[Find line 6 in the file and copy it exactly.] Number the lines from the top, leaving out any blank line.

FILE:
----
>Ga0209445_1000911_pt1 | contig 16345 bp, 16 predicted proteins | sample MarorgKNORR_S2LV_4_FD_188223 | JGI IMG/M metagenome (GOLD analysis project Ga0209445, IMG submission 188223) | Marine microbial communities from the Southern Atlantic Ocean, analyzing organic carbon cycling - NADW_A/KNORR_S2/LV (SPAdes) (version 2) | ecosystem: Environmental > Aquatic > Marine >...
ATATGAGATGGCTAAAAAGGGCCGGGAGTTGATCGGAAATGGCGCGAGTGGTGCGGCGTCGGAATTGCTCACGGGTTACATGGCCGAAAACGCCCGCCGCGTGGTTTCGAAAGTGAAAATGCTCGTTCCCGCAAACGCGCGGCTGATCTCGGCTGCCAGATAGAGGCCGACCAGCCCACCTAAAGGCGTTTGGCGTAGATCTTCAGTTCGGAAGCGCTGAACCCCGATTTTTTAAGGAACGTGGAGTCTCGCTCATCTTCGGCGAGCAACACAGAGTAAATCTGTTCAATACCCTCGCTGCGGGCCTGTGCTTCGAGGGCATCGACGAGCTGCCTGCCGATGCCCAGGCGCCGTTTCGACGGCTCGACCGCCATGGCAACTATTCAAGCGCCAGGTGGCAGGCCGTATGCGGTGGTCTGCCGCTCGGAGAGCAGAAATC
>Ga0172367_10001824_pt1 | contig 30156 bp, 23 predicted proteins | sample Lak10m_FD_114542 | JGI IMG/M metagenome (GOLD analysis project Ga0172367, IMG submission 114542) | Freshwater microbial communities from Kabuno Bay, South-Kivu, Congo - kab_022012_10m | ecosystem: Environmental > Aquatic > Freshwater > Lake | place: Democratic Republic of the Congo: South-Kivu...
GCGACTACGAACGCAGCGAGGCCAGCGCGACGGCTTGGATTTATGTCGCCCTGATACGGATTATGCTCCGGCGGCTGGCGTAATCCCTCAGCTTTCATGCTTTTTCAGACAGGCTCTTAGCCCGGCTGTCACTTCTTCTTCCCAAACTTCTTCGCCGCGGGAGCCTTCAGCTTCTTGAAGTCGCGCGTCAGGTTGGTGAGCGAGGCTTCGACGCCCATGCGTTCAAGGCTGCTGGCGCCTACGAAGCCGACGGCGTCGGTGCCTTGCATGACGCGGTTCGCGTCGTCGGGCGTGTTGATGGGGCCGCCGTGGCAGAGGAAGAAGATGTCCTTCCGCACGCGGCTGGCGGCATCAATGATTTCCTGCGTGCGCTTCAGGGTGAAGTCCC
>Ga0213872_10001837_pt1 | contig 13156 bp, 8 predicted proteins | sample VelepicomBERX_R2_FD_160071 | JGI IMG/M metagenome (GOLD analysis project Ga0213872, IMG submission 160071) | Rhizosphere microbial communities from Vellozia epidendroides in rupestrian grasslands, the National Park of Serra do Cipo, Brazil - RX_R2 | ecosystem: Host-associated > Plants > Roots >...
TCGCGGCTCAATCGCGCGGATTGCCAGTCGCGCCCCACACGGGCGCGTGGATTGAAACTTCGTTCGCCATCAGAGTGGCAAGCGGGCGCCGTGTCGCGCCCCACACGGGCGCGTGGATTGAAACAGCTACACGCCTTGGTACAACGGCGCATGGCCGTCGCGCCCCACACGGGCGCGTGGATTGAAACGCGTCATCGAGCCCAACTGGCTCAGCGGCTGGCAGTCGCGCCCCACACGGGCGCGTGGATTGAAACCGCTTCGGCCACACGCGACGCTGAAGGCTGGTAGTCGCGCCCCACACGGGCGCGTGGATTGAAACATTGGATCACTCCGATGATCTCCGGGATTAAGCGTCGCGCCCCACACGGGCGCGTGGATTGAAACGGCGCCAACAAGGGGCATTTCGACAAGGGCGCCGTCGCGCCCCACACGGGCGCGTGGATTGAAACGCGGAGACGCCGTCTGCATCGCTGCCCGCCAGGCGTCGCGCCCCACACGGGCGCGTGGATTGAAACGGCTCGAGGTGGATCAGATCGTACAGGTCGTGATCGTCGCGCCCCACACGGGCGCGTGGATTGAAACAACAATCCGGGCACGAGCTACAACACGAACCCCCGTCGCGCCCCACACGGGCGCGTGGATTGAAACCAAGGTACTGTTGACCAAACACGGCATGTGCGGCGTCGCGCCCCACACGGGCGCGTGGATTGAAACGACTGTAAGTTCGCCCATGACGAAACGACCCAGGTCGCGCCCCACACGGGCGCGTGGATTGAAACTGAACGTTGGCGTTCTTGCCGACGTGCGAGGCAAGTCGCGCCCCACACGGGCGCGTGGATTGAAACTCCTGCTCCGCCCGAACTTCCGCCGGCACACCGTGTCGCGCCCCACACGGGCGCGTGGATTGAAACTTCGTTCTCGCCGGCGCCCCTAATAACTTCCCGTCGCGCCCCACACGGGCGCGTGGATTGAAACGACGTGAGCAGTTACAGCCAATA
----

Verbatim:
TCGCGGCTCAATCGCGCGGATTGCCAGTCGCGCCCCACACGGGCGCGTGGATTGAAACTTCGTTCGCCATCAGAGTGGCAAGCGGGCGCCGTGTCGCGCCCCACACGGGCGCGTGGATTGAAACAGCTACACGCCTTGGTACAACGGCGCATGGCCGTCGCGCCCCACACGGGCGCGTGGATTGAAACGCGTCATCGAGCCCAACTGGCTCAGCGGCTGGCAGTCGCGCCCCACACGGGCGCGTGGATTGAAACCGCTTCGGCCACACGCGACGCTGAAGGCTGGTAGTCGCGCCCCACACGGGCGCGTGGATTGAAACATTGGATCACTCCGATGATCTCCGGGATTAAGCGTCGCGCCCCACACGGGCGCGTGGATTGAAACGGCGCCAACAAGGGGCATTTCGACAAGGGCGCCGTCGCGCCCCACACGGGCGCGTGGATTGAAACGCGGAGACGCCGTCTGCATCGCTGCCCGCCAGGCGTCGCGCCCCACACGGGCGCGTGGATTGAAACGGCTCGAGGTGGATCAGATCGTACAGGTCGTGATCGTCGCGCCCCACACGGGCGCGTGGATTGAAACAACAATCCGGGCACGAGCTACAACACGAACCCCCGTCGCGCCCCACACGGGCGCGTGGATTGAAACCAAGGTACTGTTGACCAAACACGGCATGTGCGGCGTCGCGCCCCACACGGGCGCGTGGATTGAAACGACTGTAAGTTCGCCCATGACGAAACGACCCAGGTCGCGCCCCACACGGGCGCGTGGATTGAAACTGAACGTTGGCGTTCTTGCCGACGTGCGAGGCAAGTCGCGCCCCACACGGGCGCGTGGATTGAAACTCCTGCTCCGCCCGAACTTCCGCCGGCACACCGTGTCGCGCCCCACACGGGCGCGTGGATTGAAACTTCGTTCTCGCCGGCGCCCCTAATAACTTCCCGTCGCGCCCCACACGGGCGCGTGGATTGAAACGACGTGAGCAGTTACAGCCAATA